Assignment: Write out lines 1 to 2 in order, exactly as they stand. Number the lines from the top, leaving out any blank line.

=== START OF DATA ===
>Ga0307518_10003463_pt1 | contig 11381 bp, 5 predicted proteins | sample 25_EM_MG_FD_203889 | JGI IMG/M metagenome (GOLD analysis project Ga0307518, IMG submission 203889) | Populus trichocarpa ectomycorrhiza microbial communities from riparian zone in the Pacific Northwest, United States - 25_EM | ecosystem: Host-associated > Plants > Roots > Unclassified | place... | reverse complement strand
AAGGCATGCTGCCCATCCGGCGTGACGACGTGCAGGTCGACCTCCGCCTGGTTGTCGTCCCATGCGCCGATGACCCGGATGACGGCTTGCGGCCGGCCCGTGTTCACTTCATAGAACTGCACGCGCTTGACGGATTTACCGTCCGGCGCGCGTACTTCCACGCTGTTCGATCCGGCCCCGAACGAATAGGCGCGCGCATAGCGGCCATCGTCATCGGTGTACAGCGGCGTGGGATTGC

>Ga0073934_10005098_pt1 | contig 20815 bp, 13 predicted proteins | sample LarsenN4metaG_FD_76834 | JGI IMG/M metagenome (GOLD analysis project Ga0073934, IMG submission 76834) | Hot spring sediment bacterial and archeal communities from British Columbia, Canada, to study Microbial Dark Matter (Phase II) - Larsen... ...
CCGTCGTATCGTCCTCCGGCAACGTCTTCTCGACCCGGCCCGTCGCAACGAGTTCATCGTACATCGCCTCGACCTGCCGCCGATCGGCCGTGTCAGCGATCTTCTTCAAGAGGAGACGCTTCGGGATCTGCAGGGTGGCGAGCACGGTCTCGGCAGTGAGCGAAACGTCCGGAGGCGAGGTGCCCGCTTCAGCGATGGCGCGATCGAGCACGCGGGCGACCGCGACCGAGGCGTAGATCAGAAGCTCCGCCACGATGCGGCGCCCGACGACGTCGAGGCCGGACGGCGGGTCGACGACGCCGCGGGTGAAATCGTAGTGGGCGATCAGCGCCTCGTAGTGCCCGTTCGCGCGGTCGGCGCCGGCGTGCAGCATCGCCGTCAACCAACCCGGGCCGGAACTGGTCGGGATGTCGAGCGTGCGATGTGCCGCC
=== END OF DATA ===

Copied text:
>Ga0307518_10003463_pt1 | contig 11381 bp, 5 predicted proteins | sample 25_EM_MG_FD_203889 | JGI IMG/M metagenome (GOLD analysis project Ga0307518, IMG submission 203889) | Populus trichocarpa ectomycorrhiza microbial communities from riparian zone in the Pacific Northwest, United States - 25_EM | ecosystem: Host-associated > Plants > Roots > Unclassified | place... | reverse complement strand
AAGGCATGCTGCCCATCCGGCGTGACGACGTGCAGGTCGACCTCCGCCTGGTTGTCGTCCCATGCGCCGATGACCCGGATGACGGCTTGCGGCCGGCCCGTGTTCACTTCATAGAACTGCACGCGCTTGACGGATTTACCGTCCGGCGCGCGTACTTCCACGCTGTTCGATCCGGCCCCGAACGAATAGGCGCGCGCATAGCGGCCATCGTCATCGGTGTACAGCGGCGTGGGATTGC